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[Order XXXII Rule 15 CPC] Persons With Physical Infirmities Seriously Affecting Cognitive Functions Can File Suit Through 'A Next Friend': Kerala HC [Read Judgment]

LIVELAW NEWS NETWORK
1 July 2020 9:09 AM GMT
[Order XXXII Rule 15 CPC] Persons With Physical Infirmities Seriously Affecting Cognitive Functions Can File Suit Through

"Living as a deaf and dumb person, has a debilitating effect on the mental faculties of comprehension, thought, communication and even response."

The Kerala High Court has held that persons having physical infirmities like deafness or dumbness which seriously affect their cognitive functions can file a suit through next friend invoking Order 32 Rule 15 of the Code of Civil Procedure.

In this case, a suit filed by one Leelamma, a deaf and dumb person, through her daughter, was decreed by the Trial Court. The suit was filed seeking to set aside a partition and release deeds which deprived her from rights in property. In the appeal filed by her elder sister before the High Court, one of the contentions raised was that the appointment of a next friend in the circumstances of the case was clearly illegal in as much as plaintiff was neither of unsound mind, nor had any infirmity of mind entitling her to be represented by a next friend.

While addressing this contention, the bench comprising of Justice SV Bhatti and Justice Bechu Kurian Thomas, referred to Order 32 Rule 15 CPC and noted that it deals also with persons of mental infirmity, who are, by the said reason, incapable of protecting their interests, except with the assistance of a next friend, when suing or being sued. It said:

"We have no doubt that, the word 'mental infirmity' has been used in Order 32 Rule 15 C.P.C., to convey a meaning, which is wider and which would encompass something more than what the word 'unsoundness of mind' would cover..The term 'mental infirmity' has not been defined in the C.P.C, 1908. In the context in which the term is used in Order 32 Rule 15 C.P.C., it is capable of taking a meaning different from that of unsoundness of mind."

The bench observed that when the infirmity of hearing is to such an extent that no one, other than those closely associated with that person or an interpreter alone is able to communicate and reach that person's mind, then, that infirmity could be regarded as a mental infirmity for the purpose of Order 32 Rule 15 of the C.P.C. It observed thus in the judgment:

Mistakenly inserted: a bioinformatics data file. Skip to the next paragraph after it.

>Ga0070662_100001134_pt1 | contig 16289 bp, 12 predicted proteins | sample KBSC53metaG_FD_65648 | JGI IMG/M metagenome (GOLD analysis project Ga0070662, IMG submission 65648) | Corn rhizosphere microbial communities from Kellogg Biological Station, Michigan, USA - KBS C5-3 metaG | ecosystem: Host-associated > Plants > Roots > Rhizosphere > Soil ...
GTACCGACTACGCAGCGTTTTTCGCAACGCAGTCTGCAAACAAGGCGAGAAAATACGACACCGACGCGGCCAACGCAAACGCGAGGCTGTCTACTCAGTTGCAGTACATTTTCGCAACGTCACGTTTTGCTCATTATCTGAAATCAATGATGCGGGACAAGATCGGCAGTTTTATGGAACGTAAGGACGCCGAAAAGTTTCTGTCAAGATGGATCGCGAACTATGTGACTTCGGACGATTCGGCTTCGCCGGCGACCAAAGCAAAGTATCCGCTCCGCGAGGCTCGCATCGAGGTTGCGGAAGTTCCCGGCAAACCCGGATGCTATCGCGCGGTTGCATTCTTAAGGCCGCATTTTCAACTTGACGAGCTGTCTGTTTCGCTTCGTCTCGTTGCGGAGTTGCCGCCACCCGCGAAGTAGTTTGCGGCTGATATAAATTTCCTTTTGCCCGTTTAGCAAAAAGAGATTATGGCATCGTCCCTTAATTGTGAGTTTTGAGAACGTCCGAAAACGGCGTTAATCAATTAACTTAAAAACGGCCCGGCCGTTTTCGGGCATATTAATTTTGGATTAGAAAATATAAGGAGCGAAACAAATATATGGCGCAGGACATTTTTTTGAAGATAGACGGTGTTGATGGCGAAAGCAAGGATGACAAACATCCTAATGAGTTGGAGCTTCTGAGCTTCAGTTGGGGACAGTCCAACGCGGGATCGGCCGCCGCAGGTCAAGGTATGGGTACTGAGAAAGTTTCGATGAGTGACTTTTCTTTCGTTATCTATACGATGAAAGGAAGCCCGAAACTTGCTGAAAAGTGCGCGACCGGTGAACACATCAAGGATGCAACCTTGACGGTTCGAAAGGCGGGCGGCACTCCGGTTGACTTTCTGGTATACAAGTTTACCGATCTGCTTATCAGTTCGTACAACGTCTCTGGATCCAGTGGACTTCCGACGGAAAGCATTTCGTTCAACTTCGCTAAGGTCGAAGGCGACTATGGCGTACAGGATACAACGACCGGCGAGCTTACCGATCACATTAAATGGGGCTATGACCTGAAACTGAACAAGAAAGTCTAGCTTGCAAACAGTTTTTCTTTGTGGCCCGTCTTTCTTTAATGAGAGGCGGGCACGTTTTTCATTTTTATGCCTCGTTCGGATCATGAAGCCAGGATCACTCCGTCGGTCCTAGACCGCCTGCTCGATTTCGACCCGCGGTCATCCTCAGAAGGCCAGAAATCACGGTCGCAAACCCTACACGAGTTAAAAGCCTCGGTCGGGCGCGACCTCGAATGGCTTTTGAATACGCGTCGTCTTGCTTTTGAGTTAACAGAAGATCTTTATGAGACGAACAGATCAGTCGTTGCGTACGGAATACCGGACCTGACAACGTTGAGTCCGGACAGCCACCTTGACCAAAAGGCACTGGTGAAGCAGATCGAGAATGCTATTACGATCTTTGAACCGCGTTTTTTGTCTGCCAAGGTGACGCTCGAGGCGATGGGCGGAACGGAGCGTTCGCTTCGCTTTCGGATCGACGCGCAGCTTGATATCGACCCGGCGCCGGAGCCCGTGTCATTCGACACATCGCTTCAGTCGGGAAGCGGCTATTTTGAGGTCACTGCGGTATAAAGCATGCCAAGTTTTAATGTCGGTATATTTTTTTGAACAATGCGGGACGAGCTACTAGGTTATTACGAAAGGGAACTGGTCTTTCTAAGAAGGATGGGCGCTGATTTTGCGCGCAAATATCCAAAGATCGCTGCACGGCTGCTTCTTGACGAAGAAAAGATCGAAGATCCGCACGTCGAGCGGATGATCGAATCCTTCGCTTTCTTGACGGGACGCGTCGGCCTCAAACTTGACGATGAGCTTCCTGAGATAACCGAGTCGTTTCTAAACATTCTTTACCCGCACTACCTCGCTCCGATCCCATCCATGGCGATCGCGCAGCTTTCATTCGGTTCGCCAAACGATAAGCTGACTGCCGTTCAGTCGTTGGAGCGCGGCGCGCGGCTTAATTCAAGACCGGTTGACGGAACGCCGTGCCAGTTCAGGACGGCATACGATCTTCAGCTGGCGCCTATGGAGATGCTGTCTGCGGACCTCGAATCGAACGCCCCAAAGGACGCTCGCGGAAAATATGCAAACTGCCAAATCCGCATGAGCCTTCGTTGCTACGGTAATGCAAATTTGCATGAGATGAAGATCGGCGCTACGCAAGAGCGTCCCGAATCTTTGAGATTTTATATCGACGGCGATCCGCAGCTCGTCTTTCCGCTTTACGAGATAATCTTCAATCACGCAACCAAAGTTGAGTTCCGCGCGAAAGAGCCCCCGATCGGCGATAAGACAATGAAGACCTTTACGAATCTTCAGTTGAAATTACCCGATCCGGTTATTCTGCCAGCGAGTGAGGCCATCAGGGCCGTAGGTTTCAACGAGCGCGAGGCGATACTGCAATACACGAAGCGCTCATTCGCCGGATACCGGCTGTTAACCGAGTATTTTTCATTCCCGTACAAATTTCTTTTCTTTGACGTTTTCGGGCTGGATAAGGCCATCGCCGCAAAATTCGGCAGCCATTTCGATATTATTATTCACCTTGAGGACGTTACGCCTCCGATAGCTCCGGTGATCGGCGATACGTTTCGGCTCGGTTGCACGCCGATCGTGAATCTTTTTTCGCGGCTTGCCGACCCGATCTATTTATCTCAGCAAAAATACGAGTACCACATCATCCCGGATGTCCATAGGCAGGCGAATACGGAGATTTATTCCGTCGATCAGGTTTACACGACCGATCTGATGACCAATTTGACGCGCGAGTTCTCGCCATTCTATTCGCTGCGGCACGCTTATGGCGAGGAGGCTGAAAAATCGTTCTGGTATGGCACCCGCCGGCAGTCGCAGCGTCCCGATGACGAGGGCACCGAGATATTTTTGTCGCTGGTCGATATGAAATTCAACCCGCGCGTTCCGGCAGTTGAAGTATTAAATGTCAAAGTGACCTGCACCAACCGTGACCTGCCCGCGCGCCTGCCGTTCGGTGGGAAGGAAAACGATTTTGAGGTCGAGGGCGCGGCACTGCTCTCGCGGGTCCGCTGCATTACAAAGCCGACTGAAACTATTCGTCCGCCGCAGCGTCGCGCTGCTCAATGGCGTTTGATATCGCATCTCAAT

Cognitive skills are used to comprehend, process, remember, and apply incoming information to create an external reaction. The cognitive skills are the core skills a person's brain uses to think, read, learn, remember, reason, and even pay attention. The cognitive functions enable us to orient ourselves in the world, making us aware of the various dangers and rewards, assimilate the main sources of pleasure and pain, and are also the means by which we receive information from others. An infirmity in the cognitive faculty which impairs the skills of perception, discernment, comprehension and thought, will necessarily have an impact on the mind. A hearing impaired person becomes dumb on account of the impairment of his skills of perception, discernment, comprehension thought and response. Living as a deaf and dumb person, has a debilitating effect on the mental faculties of comprehension, thought, communication and even response. These faculties when affected will have an effect on the person's capacity to protect his civil rights. In the matter of communicating his views about his civil rights, a deaf and dumb person will be weak. If the impairment of hearing is to such an extent that it is almost difficult to communicate with that person, or even comprehend any reply given by him, except by understanding the signs by which one communicates with him, then there arises a weakness of the mind. This weakness, akin to an infirmity, makes it almost impossible for any person, other than those intimately acquainted with that person or a trained interpreter, either to reach his mind or to interpret it. When the infirmity of hearing is to such an extent that no one, other than those closely associated with that person or an interpreter alone is able to communicate and reach that person's mind, then, that infirmity could be regarded as a mental infirmity for the purpose of Order 32 Rule 15 of the C.P.C. Such a person though not mentally unsound, is, for the purpose of Order 32 Rule 15 of the Code of Civil Procedure, 1908, a person who is mentally infirm."

The bench particularly referred an earlier judgment of the Kerala HC in Raveendran v. Sobhana (2008 (1) KLT 488), in which it was held that mental infirmity in the context of Order 32 Rule 15 is not mental disorder, insanity or mental illness. It was observed therein that the weakness of mind due to any reason, making a person incapable of protecting his interests, is sufficient to unfold the protective umbrella under Order 32 Rule 15 and that such infirmity can also be caused by physical defects like deafness or dumbness, whereby a person is made incapable of communicating his wishes, views or thoughts to others who are not acquainted with him.

In facts of the case, the bench concurred with the Trial Court findings that the deeds executed as against the plaintiff through undue influence and fraud and the same is null and void as against the plaintiff and therefore the subject property is liable to be partitioned.

Case name: Mary vs. Leelamma
Case no.: R.F.A (INDIGENT) No.306 OF 2019
Coram: Justice SV Bhatti and Justice Bechu Kurian Thomas
Counsel: Advocate Alias M. Cherian

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